There’s no doubt that modern families can be complicated. If you’re estranged from certain family members or do not trust them to make sound financial decisions, you may want to take steps to ensure they do not inherit any of your assets after you pass away.

Virginia law generally gives people the right to leave their property to whomever they choose. However, if you’re planning to disinherit a family member, you need to carefully consider your options to prevent your will from being successfully contested and to reduce the potential for conflict among your remaining heirs after you’re gone. 

Disinheriting a family member Alperin Law

Disinheriting Your Spouse

Because marriage is now viewed as an economic partnership, Virginia law makes it virtually impossible to disinherit a surviving spouse. Your surviving spouse can generally go to court to claim up to half of your estate even if you purposely leave them out of your will. The exact amount your spouse can claim depends on several factors, including the length of the marriage and if you have children together. However, they will receive one third to one half of your estate as long as they file their claim within six months of the date of your death.

The only possible exceptions that would allow you to disinherit a spouse include:

  • Your spouse is willing to voluntarily waive their right to a share of your estate.
  • You’ve established specific terms in a valid prenuptial agreement.
  • Your spouse fails to challenge their disinheritance within the legally allowed timeframe.

Disinheriting Your Children

Although children are assumed to inherit under intestate succession laws, they have no right to an inheritance if you have a legal will. If you believe your children should not receive an inheritance, you can donate their share to charity or leave it to someone else. The decision is entirely up to you.

Regardless of what you decide, you need to be specific with the language in your will. If your will does not state that you’ve intentionally left no inheritance for all of your children or one specific child, those who’ve been disinherited can contest on the grounds that they were unintentionally excluded. They could also potentially decide to contest on the grounds that the will was fraudulent, you were incompetent while making the will, or you were under undue influence by a third party who stood to benefit from their disinheritance.

Disinheriting Your Grandchildren or Other Relatives

Grandchildren and other relatives with no presumed right of inheritance can be disinherited by simply omitting them from your will. They do not need to be specifically named to be prevented from receiving a share of your assets.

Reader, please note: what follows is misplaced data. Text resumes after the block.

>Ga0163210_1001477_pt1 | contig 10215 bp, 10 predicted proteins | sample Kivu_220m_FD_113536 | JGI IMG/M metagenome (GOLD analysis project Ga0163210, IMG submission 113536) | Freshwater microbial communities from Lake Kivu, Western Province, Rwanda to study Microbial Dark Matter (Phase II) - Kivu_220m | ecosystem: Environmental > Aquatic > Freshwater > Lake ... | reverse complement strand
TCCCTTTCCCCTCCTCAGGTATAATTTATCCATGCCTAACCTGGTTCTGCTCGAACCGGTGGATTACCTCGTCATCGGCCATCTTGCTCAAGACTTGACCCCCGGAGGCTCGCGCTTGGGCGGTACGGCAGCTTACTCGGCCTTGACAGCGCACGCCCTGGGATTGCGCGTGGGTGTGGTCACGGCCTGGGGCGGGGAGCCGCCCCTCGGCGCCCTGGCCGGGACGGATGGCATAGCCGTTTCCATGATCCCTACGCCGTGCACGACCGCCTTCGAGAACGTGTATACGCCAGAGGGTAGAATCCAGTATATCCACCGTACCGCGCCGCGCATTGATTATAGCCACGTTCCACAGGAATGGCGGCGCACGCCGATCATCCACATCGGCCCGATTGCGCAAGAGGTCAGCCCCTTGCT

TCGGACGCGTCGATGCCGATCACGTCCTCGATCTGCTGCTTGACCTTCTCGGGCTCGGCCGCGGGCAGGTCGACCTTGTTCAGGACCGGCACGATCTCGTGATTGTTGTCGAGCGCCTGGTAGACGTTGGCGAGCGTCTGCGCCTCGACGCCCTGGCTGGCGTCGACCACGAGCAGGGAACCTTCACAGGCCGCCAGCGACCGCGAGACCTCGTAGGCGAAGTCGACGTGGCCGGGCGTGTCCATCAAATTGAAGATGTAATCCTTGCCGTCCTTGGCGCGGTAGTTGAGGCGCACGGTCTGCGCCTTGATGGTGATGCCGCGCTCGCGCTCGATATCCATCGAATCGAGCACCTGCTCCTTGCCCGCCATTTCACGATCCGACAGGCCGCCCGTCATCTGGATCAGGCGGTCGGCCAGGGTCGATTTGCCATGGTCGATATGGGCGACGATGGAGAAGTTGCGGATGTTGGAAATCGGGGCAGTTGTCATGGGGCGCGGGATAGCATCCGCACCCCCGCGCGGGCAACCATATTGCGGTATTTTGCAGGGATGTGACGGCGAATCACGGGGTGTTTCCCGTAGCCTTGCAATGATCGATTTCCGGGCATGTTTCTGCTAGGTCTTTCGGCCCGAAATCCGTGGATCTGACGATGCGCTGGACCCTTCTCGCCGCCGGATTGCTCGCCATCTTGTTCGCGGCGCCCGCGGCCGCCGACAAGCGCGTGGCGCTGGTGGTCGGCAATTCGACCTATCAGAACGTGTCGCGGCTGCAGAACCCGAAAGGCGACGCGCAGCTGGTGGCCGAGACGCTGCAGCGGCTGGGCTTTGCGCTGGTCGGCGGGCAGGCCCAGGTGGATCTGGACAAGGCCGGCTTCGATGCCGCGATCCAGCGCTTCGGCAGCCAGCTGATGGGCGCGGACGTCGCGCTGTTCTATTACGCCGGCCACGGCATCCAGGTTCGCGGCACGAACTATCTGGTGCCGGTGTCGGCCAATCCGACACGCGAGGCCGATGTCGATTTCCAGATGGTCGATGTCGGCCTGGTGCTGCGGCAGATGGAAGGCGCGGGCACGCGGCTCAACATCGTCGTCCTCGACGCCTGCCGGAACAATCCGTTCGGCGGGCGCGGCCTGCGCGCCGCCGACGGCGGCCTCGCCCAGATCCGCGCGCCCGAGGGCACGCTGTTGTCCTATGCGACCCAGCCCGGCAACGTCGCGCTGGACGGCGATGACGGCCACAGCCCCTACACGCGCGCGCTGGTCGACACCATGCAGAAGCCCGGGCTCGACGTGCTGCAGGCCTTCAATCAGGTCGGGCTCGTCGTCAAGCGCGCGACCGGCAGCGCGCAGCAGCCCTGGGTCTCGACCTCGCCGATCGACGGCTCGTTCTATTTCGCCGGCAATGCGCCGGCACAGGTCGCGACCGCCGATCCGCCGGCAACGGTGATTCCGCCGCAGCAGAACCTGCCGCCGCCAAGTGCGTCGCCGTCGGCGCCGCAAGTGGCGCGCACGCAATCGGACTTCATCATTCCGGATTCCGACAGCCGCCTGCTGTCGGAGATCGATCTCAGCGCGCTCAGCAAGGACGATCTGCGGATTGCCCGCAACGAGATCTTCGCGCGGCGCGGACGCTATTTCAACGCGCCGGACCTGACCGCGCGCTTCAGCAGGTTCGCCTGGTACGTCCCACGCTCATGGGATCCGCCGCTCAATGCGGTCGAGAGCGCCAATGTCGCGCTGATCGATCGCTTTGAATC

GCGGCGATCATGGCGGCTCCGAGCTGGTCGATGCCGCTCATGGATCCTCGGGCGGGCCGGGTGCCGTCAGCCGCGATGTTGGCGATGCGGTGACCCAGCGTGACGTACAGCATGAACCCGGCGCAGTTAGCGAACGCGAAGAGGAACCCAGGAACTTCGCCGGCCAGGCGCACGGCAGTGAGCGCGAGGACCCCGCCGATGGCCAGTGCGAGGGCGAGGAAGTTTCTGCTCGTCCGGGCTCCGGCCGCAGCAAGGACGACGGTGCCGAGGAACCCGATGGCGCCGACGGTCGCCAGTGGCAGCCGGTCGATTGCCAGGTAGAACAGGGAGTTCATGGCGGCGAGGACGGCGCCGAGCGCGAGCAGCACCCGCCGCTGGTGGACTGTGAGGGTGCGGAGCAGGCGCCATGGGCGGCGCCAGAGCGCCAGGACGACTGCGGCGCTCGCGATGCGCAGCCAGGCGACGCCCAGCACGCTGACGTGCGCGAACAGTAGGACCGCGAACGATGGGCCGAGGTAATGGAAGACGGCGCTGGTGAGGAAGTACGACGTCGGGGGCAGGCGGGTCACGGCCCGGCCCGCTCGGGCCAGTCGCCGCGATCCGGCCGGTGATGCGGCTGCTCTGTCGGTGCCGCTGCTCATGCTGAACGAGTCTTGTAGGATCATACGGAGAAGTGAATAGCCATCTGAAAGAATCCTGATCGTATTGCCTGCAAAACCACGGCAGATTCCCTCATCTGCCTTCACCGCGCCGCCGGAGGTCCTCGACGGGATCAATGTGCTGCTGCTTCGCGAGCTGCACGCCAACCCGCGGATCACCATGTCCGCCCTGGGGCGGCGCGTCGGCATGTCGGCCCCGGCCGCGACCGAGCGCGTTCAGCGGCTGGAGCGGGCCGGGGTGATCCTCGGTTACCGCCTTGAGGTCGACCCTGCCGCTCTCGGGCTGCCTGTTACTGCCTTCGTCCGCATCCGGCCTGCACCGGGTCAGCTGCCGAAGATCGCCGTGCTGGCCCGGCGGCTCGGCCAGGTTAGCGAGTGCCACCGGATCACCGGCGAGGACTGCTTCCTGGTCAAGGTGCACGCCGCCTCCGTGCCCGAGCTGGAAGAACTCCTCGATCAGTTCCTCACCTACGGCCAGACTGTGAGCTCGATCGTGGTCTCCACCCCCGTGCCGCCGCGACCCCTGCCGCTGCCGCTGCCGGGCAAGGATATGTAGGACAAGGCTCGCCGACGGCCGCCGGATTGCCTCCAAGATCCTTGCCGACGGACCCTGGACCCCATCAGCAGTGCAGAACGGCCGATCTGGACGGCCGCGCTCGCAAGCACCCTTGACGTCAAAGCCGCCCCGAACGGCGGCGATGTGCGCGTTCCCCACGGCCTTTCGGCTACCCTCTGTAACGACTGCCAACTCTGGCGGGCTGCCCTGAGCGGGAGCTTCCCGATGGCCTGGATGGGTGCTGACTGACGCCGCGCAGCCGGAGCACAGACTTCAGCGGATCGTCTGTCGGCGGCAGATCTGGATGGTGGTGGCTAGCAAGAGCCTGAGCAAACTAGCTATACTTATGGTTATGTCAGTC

If you are unmarried and have no children, however, intestate succession rules may state that your parents or siblings have a claim to your estate. Your attorney can advise you on the best way to proceed if you do not want these individuals to inherit any of your assets.

Reducing the Potential for Conflict

Regardless of your reasoning, leaving a family member out of your will is likely to create significant conflict. In addition to potential legal battles, there could be hard feelings that result in lasting tension between the surviving members of your family.

Writing a letter that explains your decision can often reduce the risk of estate litigation and help all of your heirs move forward peacefully. Place the letter in a safe location with instructions to have it read with your will.

Disinheriting by Leaving Property Outside Your Will

In some cases, it may be possible to disinherit a family member without stating your intention to do so in your will. Property that passes out of probate such as retirement accounts or life insurance policies is distributed according to the beneficiary designation. While most people do name a spouse or child as the beneficiary for these types of accounts, there is no law requiring you to do so.

Do You Need To Speak With A Lawyer About Estate Planning?

If you need to speak with an experienced estate planning lawyer please contact us online or call our Virginia Beach office directly at 757.490.3500 to schedule your free consultation. We have offices throughout Virginia including Chesapeake, Newport News, Norfolk and Suffolk.


Scott Alperin
Experienced Estate Planning & Elder Law Attorney Serving Virginia Beach Area Clients Since 1994.